Meadowsweet has not been significantly investigated under clinical trial conditions, so evidence is largely derived from traditional, in vitro and animal studies.
SUPPORTIVE THERAPY FOR COLDS
Commission E approval for this condition is based on historical use in well-established systems of medicine, in vitro tests and animal studies.
Meadowsweet is often used to treat gastrointestinal conditions associated with hyperacidity, such as gastritis, acidic dyspepsia and peptic ulceration. In vivo testing has found a decoction made from flowers of meadowsweet reduced experimentally induced ulcers caused by acetylsalicylic acid. Additionally, it promoted healing of chronic stomach ulcers induced by ethanol. Currently there is no evidence available to confirm an antacid activity.
CONDITIONS ASSOCIATED WITH MILD TO MODERATE PAIN
Based on its significant salicylate content, meadowsweet is also prescribed for conditions associated with mild to moderate pain. However, no clinical study is available to confirm efficacy. Positive clinical evidence does exist for the herb willowbark in these conditions, which similarly contains the important salicylate ingredient ‘salicin’ (see Willowbark).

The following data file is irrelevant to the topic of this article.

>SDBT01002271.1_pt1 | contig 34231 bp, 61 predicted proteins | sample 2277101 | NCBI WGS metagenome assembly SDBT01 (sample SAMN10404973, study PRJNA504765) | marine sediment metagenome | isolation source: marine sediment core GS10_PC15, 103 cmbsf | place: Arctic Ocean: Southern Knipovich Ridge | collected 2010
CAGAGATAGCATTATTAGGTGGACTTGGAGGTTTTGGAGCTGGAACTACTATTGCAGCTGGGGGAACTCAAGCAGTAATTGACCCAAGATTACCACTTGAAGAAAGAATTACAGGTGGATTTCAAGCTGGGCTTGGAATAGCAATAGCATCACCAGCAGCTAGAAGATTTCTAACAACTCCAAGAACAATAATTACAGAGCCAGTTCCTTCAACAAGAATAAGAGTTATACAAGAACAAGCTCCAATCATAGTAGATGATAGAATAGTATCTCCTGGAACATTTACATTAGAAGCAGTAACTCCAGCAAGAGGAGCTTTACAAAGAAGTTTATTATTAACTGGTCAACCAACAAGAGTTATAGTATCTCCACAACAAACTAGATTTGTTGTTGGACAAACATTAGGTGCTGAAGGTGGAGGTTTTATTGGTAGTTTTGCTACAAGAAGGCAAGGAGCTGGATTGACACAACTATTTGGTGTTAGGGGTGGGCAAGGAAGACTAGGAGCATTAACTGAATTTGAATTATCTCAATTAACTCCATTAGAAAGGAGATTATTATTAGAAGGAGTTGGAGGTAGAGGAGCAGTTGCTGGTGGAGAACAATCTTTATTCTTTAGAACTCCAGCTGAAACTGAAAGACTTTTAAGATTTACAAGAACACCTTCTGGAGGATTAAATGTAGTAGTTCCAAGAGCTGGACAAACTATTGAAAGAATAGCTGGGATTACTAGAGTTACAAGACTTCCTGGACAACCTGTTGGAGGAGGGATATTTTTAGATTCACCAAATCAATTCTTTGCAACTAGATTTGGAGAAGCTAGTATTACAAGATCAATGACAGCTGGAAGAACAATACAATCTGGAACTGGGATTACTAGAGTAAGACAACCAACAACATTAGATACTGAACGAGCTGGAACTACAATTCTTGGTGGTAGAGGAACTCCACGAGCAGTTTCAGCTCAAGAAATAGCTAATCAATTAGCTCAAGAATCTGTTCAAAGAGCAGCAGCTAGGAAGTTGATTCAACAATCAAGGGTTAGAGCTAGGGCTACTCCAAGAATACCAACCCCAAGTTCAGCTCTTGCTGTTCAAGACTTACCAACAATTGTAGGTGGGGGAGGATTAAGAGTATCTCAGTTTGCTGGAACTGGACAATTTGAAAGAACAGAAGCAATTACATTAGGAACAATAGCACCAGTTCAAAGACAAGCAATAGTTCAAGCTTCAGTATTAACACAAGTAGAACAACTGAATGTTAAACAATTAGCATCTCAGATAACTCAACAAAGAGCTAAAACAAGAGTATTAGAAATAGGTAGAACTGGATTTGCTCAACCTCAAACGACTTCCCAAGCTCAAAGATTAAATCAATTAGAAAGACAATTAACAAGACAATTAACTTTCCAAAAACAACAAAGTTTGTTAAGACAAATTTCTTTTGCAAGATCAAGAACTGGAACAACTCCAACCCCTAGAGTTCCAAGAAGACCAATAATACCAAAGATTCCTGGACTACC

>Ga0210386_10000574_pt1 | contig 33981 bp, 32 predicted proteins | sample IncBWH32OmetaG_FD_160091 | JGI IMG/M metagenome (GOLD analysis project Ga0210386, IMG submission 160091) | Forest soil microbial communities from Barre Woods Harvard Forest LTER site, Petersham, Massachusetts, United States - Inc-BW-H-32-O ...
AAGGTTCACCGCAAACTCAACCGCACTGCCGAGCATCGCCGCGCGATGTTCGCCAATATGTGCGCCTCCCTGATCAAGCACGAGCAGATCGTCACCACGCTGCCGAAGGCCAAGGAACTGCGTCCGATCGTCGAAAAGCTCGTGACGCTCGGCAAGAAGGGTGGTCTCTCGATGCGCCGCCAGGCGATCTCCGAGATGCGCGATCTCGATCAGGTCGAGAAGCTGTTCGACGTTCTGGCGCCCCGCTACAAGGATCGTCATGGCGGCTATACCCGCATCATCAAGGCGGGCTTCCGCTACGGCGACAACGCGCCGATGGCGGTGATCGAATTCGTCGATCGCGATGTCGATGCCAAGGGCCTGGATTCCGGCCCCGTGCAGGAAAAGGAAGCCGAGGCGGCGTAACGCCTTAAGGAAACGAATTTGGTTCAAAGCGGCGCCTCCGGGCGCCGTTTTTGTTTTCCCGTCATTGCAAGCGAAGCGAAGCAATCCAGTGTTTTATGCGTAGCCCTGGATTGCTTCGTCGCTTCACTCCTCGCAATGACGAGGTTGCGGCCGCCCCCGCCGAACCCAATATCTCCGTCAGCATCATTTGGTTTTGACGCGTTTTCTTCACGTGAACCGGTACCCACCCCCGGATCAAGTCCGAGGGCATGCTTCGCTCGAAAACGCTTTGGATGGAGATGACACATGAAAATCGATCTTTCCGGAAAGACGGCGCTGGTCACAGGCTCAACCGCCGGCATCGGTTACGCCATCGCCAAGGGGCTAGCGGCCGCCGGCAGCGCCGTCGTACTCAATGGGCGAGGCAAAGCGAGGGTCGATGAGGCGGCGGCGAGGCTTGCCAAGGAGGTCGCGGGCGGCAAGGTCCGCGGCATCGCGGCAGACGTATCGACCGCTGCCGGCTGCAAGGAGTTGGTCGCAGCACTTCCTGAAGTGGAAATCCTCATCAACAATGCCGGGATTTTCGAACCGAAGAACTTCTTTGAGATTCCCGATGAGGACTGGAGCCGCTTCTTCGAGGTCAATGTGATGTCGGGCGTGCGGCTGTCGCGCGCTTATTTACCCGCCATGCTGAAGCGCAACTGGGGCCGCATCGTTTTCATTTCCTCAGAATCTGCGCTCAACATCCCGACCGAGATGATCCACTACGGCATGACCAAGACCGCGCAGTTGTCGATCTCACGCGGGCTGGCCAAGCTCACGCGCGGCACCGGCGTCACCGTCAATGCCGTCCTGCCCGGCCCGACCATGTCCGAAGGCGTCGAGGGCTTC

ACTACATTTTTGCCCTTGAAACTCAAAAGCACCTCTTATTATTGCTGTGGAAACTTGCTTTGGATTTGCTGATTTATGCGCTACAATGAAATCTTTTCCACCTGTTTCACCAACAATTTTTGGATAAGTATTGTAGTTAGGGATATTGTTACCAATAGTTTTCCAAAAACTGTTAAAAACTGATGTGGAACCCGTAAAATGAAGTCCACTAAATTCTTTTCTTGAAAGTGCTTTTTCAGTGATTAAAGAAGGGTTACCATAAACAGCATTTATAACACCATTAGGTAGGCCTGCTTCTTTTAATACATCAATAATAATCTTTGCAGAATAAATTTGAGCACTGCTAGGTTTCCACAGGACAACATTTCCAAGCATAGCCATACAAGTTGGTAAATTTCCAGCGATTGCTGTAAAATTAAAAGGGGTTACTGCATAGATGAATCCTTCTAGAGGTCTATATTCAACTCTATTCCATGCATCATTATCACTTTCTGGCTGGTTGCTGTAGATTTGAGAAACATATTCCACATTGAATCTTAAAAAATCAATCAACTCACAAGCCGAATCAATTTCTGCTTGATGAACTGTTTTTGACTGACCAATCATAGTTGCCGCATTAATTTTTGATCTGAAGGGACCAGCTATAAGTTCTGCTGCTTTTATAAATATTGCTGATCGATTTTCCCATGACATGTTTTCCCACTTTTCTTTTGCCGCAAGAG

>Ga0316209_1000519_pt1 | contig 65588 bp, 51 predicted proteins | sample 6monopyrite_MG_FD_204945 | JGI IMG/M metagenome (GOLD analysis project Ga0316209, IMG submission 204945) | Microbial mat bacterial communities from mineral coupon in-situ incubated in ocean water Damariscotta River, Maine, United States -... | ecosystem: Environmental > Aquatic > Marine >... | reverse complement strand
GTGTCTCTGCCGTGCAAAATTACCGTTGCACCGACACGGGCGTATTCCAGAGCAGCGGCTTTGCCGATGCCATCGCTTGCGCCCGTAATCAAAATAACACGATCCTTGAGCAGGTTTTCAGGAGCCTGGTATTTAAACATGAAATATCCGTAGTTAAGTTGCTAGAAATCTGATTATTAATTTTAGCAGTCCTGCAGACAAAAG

Meadowsweet: Other Uses
Meadowsweet has traditionally been used as a treatment for diarrhea based on the herb’s appreciable tannin content. It has also been used for conditions associated with mild to moderate pain (most likely due to the herb’s significant salicylate content), fever and inflammation.
Meadowsweet: Dosage Range
As no clinical trials are available to determine effective doses, the following doses are a general guideline.
• Fresh flowers: 2.5-3.5 g/day.
• Fresh herb: 4-5 g/day.
• Infusion: steep 2-3 g in 1 50 mL boiled water for 10 minutes and drink as hot as tolerable.
• Fluid extract (1:1) (g/mL): 2-3 mL/day.